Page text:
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    Posted January 18, 2014 by
    mae1977
    Location
    Cumming, Georgia
    Assignment
    Assignment
    This iReport is part of an assignment:
    First Person: Your essays

    More from mae1977

    Lessons from Riding the Short Bus

     

    CNN PRODUCER NOTE     mae1977 says when she was younger she attended a special education kindergarten because of her delayed language and social skills, which she attributes to being raised by a mother with cognitive impairment. 'As an adult I was diagnosed with a learning disability, but I've been able to compensate while in college and grad school,' she explained, and was inspired to write an essay thanking her kindergarten teacher for helping her take the steps she needed to overcome her disabilities. 'Mr. Wenger taught me to read and write. It was like entering a new world when I learned these skills. I think normally that parents provide that early language foundation. In my case, Mr. Wenger did,' she said. 'I don't know how many children who went through early intervention had success in school and careers. I want my teacher to see that if it weren't for him, I don't know if I would have the same outcome as I do today.'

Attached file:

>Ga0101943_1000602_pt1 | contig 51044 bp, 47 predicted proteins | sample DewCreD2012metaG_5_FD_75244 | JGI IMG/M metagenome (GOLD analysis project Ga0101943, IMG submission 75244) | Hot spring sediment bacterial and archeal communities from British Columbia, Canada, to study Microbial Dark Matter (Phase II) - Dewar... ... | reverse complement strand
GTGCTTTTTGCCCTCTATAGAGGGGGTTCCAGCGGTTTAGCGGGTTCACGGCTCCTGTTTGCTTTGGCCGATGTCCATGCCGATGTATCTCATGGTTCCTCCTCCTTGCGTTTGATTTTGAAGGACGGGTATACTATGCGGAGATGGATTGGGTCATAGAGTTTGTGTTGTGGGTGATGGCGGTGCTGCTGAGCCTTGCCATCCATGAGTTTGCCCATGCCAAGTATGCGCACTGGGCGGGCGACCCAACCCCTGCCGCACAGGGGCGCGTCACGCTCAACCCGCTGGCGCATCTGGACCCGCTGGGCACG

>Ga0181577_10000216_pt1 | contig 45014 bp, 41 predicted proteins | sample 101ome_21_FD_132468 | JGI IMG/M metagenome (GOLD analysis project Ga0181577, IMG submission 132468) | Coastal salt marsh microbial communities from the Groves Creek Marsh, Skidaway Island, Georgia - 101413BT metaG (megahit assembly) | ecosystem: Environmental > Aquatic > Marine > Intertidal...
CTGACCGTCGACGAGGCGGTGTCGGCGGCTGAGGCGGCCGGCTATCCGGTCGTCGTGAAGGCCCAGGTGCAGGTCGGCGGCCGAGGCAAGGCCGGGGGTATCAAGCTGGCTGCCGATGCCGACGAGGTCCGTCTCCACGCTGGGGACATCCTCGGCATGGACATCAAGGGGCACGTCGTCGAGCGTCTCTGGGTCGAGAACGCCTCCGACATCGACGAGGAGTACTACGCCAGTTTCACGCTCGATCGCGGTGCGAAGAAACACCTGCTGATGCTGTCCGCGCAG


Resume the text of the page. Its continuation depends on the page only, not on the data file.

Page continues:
- Jareen, CNN iReport producer

    Last week, I had this dream that I reunited with my former Kindergarten teacher and I thanked him for helping me learn to read and write. This sounds cheesy, but in the dream, it wasn't. It was so genuine. It was a straightforward conversation. I wanted to him to know that he taught me something that is so basic, yet it was the foundation to my future.

    So what makes my Kindergarten teacher different? I was in Special Education. It was a Special Education Kindergarten class that was the only one offered in my county, close to an hour away from my home (by bus).

    I lived in Mount Joy, a rural town (borough) in western Lancaster County, PA. My twin sister and I had been in special education preschool for being delayed in language. I was a bit on the "slow" side. When we reached school-age (i.e. Kindergarten), my sister and I required a full-day program in separate classes. We needed to learn to socialize and communicate. Prior to our early intervention, my twin and I had "twinspeak", we had our own language. When I think back to this crucial child development period, we did not have the stimulation or interaction that fostered language development. As a result, we were developmentally behind than our peers.